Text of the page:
*Says progress of University shows FG’s commitment towards developing Niger Delta & maritime sector

VC, Nigeria Maritime University, Prof. Etebu

Vice Chancellor of the Nigeria Maritime University, Okerenkoko, Delta State, Prof. (Mrs.) Maureen Ongoebi Etebu, has praised the Federal Government under President Muhammadu Buhari for the continued development of the university and making it a success story.

Etebu said this has helped in sustaining peace in the Niger Delta region, while adding that the University has become a beacon of hope to Niger Delta youths.

She further stated that the Buhari administration’s efforts towards the development of the University also shows its commitment to improving the maritime sector, which is fundamental to the growth and development of the nation’s economy

The VC stated this on Monday while showcasing the institution’s impressive teaching facilities and infrastructure at its take-off campus to the Niger Delta New Vision team from the Office of the Vice President.

She said, “We are grateful to the Federal Government for its support, without which, the maritime University would not have taken off. They have been magnanimous to us,” while adding that the university’s development was in sync with the Federal Government’s New Vision for the Niger Delta.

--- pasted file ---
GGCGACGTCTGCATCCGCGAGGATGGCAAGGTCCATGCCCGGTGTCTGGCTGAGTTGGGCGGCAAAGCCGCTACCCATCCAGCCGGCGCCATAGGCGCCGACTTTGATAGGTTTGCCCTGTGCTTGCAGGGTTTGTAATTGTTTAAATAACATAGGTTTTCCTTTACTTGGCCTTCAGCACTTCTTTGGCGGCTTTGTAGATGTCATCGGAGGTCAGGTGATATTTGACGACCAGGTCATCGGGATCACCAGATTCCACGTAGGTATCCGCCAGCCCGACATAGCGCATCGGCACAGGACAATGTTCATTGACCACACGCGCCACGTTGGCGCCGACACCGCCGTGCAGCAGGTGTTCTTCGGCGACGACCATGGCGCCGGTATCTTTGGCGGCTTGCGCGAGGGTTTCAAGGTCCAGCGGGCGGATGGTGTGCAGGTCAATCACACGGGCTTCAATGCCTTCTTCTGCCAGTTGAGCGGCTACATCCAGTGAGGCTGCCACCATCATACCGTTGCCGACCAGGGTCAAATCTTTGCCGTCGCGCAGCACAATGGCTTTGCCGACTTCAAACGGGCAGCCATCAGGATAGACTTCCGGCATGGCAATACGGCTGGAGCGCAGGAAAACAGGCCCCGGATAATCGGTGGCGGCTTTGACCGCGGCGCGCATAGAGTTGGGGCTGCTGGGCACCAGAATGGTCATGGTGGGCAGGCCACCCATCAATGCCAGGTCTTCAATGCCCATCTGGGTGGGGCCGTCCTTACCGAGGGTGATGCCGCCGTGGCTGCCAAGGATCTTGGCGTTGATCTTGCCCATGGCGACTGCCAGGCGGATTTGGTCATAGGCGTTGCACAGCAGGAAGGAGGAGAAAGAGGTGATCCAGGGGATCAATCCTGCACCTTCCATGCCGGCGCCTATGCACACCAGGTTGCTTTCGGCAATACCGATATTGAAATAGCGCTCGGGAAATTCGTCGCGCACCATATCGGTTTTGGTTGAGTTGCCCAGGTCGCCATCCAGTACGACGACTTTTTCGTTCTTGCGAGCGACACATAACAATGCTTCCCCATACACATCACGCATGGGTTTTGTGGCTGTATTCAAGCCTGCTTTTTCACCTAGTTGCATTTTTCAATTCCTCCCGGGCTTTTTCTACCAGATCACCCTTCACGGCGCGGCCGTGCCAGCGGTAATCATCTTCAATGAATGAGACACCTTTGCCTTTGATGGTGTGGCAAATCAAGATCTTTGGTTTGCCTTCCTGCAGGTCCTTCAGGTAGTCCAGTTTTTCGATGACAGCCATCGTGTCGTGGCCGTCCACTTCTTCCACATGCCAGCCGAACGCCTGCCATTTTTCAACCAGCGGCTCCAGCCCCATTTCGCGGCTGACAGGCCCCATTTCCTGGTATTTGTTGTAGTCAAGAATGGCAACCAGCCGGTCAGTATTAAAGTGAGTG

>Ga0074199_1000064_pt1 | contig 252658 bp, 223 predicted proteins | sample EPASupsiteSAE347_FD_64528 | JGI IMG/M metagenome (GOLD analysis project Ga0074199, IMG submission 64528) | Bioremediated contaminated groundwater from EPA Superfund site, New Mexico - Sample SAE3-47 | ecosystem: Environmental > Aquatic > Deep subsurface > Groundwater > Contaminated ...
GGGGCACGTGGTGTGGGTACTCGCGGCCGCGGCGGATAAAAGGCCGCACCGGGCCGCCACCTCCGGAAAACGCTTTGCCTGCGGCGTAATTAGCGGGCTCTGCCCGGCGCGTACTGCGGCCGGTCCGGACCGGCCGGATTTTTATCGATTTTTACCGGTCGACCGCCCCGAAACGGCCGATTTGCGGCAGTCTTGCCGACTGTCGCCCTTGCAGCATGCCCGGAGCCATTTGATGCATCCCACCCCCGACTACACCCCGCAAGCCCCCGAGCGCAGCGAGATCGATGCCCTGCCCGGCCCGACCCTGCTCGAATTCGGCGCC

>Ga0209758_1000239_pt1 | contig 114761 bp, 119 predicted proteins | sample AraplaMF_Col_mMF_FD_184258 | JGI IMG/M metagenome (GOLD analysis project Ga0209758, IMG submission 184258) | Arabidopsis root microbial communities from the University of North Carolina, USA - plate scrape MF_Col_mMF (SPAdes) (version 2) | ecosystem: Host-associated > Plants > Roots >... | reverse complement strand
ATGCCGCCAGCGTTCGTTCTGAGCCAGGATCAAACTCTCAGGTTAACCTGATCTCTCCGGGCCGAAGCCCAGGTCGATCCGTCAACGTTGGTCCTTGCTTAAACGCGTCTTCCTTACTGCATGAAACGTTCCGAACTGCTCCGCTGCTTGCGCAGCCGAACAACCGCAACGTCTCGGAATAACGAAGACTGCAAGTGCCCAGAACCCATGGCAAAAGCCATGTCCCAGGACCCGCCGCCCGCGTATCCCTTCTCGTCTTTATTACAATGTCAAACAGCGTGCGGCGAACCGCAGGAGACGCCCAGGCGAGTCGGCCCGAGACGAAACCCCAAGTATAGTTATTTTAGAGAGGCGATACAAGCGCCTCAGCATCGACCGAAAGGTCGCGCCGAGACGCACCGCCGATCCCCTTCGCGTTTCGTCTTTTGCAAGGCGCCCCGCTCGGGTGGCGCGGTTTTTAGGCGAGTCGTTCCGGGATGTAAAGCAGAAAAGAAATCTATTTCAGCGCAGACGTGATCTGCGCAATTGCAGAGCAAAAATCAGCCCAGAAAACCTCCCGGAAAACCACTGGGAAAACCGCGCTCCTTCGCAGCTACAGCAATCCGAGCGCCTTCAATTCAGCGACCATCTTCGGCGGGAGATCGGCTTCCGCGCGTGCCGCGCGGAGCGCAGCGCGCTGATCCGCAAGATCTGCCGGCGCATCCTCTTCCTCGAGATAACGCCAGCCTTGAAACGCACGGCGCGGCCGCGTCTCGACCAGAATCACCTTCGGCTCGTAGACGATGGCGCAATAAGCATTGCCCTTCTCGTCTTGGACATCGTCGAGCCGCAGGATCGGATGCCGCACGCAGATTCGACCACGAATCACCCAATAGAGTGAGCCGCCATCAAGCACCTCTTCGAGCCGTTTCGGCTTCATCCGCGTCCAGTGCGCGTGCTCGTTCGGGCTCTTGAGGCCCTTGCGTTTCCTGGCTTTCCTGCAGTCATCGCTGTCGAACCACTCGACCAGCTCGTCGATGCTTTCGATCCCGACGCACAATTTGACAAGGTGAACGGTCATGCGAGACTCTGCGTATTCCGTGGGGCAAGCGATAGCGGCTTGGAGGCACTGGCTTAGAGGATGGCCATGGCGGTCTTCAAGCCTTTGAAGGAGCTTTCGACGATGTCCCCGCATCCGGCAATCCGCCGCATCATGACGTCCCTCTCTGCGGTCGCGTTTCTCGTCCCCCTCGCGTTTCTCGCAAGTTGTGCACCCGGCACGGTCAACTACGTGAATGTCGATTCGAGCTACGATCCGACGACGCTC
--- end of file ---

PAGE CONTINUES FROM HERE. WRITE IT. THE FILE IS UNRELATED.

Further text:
“Indeed, we have been able to start only because the Federal Government energized the process and released funds to the Maritime University. Recall that the His Excellency (Vice President) even visited here (Niger Delta) and we are grateful. You can see the progress here already. And since the university started, it has contributed to the peace in the Niger Delta region,” she noted.

The VC, who was in the company of University staff members, added that the ongoing efforts in the university is an indication that President Muhammadu Buhari and Vice President Yemi Osinbajo were fully working for the development of the region.

ICT facilities at Maritime University

It would be recalled that the University was granted approval by the National Universities Commission (NUC) to commence undergraduate degree programmes effective from the 2017/2018 academic session.

The Maritime University, which is the first of its kind in Nigeria, commenced full academic activities in April 2018, when its first batch resumed lectures for the 2017/2018 session.

It has 13 departments in three faculties namely: Transport, Engineering and Environmental Management.